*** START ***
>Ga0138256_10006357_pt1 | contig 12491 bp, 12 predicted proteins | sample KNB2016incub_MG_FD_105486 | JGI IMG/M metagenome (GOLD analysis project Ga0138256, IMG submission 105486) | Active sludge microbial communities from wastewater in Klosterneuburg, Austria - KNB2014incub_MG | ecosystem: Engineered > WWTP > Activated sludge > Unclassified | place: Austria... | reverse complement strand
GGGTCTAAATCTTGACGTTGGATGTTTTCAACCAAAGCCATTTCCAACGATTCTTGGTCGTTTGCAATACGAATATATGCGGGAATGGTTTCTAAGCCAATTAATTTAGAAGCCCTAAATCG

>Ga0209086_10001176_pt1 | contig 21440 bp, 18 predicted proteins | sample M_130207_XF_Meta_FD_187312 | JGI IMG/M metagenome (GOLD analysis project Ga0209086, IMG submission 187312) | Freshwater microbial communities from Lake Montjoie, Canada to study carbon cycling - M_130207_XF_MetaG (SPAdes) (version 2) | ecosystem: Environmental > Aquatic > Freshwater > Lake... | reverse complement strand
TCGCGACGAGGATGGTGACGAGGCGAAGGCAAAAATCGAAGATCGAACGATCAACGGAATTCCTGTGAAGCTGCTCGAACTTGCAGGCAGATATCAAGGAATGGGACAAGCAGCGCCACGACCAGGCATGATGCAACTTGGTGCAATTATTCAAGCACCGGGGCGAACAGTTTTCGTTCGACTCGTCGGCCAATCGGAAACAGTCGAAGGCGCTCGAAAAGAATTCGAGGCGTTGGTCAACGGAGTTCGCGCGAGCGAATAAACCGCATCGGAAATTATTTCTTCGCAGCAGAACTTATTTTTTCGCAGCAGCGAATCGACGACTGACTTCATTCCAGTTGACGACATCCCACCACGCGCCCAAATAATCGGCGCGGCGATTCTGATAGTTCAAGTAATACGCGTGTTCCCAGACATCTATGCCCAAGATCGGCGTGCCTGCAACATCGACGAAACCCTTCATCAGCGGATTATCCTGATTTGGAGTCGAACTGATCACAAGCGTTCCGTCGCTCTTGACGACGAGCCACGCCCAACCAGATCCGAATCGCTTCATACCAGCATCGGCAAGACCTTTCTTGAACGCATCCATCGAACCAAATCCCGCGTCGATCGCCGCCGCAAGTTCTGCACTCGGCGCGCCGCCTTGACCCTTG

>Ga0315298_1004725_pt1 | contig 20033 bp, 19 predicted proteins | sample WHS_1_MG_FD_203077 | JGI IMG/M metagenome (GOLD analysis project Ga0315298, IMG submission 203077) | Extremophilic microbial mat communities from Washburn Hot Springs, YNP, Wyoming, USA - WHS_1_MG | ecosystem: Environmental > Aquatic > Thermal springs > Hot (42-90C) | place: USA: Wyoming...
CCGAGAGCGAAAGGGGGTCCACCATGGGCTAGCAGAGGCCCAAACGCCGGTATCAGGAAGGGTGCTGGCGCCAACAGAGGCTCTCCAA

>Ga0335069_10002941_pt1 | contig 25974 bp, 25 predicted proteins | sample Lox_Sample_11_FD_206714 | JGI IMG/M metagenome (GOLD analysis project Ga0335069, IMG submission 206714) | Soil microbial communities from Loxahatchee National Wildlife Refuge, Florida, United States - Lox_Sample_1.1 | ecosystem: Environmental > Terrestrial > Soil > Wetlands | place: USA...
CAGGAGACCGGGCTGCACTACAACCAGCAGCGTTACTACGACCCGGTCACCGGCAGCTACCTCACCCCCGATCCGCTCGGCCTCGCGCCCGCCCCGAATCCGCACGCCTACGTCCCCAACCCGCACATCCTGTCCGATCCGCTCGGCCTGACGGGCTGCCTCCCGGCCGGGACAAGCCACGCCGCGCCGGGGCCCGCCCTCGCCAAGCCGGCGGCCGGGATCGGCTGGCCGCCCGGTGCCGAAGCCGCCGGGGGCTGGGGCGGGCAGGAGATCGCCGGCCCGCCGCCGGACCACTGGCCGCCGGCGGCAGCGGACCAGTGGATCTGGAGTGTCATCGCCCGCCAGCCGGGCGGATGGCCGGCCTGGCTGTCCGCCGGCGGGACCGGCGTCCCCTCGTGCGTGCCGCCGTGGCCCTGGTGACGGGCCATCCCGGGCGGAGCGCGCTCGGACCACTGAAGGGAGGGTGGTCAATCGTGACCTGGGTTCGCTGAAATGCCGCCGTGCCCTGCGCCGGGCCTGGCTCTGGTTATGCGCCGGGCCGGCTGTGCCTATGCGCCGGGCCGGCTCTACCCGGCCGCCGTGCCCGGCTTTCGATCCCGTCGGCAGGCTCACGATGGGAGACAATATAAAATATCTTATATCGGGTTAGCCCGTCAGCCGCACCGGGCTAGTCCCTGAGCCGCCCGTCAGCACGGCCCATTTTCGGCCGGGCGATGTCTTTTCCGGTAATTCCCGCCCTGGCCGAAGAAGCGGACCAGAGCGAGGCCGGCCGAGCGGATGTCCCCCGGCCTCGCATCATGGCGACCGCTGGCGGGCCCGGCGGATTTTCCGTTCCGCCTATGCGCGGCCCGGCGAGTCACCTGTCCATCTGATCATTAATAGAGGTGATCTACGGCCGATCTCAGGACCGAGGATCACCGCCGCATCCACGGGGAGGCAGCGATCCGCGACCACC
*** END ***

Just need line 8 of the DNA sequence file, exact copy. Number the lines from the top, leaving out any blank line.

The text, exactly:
CAGGAGACCGGGCTGCACTACAACCAGCAGCGTTACTACGACCCGGTCACCGGCAGCTACCTCACCCCCGATCCGCTCGGCCTCGCGCCCGCCCCGAATCCGCACGCCTACGTCCCCAACCCGCACATCCTGTCCGATCCGCTCGGCCTGACGGGCTGCCTCCCGGCCGGGACAAGCCACGCCGCGCCGGGGCCCGCCCTCGCCAAGCCGGCGGCCGGGATCGGCTGGCCGCCCGGTGCCGAAGCCGCCGGGGGCTGGGGCGGGCAGGAGATCGCCGGCCCGCCGCCGGACCACTGGCCGCCGGCGGCAGCGGACCAGTGGATCTGGAGTGTCATCGCCCGCCAGCCGGGCGGATGGCCGGCCTGGCTGTCCGCCGGCGGGACCGGCGTCCCCTCGTGCGTGCCGCCGTGGCCCTGGTGACGGGCCATCCCGGGCGGAGCGCGCTCGGACCACTGAAGGGAGGGTGGTCAATCGTGACCTGGGTTCGCTGAAATGCCGCCGTGCCCTGCGCCGGGCCTGGCTCTGGTTATGCGCCGGGCCGGCTGTGCCTATGCGCCGGGCCGGCTCTACCCGGCCGCCGTGCCCGGCTTTCGATCCCGTCGGCAGGCTCACGATGGGAGACAATATAAAATATCTTATATCGGGTTAGCCCGTCAGCCGCACCGGGCTAGTCCCTGAGCCGCCCGTCAGCACGGCCCATTTTCGGCCGGGCGATGTCTTTTCCGGTAATTCCCGCCCTGGCCGAAGAAGCGGACCAGAGCGAGGCCGGCCGAGCGGATGTCCCCCGGCCTCGCATCATGGCGACCGCTGGCGGGCCCGGCGGATTTTCCGTTCCGCCTATGCGCGGCCCGGCGAGTCACCTGTCCATCTGATCATTAATAGAGGTGATCTACGGCCGATCTCAGGACCGAGGATCACCGCCGCATCCACGGGGAGGCAGCGATCCGCGACCACC